Given Gram Parsons' habit of taking control of the bands he played with (and his disinclination towards staying with them for very long), it was inevitable that he would eventually strike out on his own, and his first solo album, 1973's G.P., is probably the best realized expression of his musical personality. Working with a crack band of L.A. and Nashville's finest (including James Burton on guitar, Ronnie Tutt on drums, Byron Berline on fiddle, and Glen D. Hardin on piano), he drew from them a sound that merged breezy confidence with deeply felt Southern soul, and he in turn pulled off some of his most subtle and finely detailed vocal performances; "She" and "A Song for You," in particular, are masterful examples of passion finding balance with understatement. Parsons also discovered that rare artist with whom he can be said to have genuinely collaborated (rather than played beside), Emmylou Harris; Gram and Harris' spot-on harmonies and exchanged verses on "We'll Sweep out the Ashes in the Morning" and "That's All It Took" are achingly beautiful and instantly established her as one country music's most gifted vocalists. On G.P., Parsons' ambitious vision encompassed hard-country weepers, wistful ballads, uptempo dance tunes, and even horn-driven rhythm and blues. He managed to make them all work, both as individual tunes and as a unified whole. If it falls just short of being his greatest work (an honor that goes to the Flying Burrito Brothers' The Gilded Palace of Sin) thanks to a couple songs that are a bit too oblique for their own good ("The New Soft Shoe" may be beautiful, but who knows just what it's supposed to be about), this album remains a haunting reminder of Parsons' talent and influence, and has only gotten better with the passing years.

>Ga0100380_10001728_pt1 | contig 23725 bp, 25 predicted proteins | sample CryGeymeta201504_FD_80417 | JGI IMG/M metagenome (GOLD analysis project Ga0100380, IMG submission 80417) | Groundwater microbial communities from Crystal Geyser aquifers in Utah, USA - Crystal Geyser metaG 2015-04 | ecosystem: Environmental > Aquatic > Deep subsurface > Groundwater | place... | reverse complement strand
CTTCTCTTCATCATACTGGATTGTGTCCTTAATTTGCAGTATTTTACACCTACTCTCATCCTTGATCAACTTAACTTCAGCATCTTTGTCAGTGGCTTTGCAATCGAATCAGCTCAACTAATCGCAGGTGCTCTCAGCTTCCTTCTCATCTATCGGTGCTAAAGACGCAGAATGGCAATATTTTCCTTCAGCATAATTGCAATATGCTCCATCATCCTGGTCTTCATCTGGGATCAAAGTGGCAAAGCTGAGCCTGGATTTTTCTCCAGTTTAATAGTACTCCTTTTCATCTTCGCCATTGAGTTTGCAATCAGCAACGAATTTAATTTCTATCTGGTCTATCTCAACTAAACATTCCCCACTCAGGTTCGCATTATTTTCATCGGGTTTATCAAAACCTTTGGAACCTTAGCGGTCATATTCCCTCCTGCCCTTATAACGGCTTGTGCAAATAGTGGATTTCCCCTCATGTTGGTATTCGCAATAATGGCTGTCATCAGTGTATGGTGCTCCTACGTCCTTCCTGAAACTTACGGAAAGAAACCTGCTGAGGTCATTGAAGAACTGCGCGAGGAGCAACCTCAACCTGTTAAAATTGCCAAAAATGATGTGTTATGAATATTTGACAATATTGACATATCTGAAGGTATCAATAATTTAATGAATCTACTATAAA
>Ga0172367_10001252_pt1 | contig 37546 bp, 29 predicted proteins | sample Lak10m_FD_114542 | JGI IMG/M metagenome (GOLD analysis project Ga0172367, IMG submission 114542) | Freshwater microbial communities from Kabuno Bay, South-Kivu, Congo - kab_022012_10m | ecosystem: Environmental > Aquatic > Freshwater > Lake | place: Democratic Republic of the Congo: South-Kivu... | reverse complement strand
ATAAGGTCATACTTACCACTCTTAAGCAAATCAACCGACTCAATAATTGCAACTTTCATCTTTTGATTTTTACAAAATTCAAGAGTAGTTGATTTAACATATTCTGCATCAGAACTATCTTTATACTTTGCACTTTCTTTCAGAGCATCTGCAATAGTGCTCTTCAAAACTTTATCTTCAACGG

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AllMusic Review by Mark Deming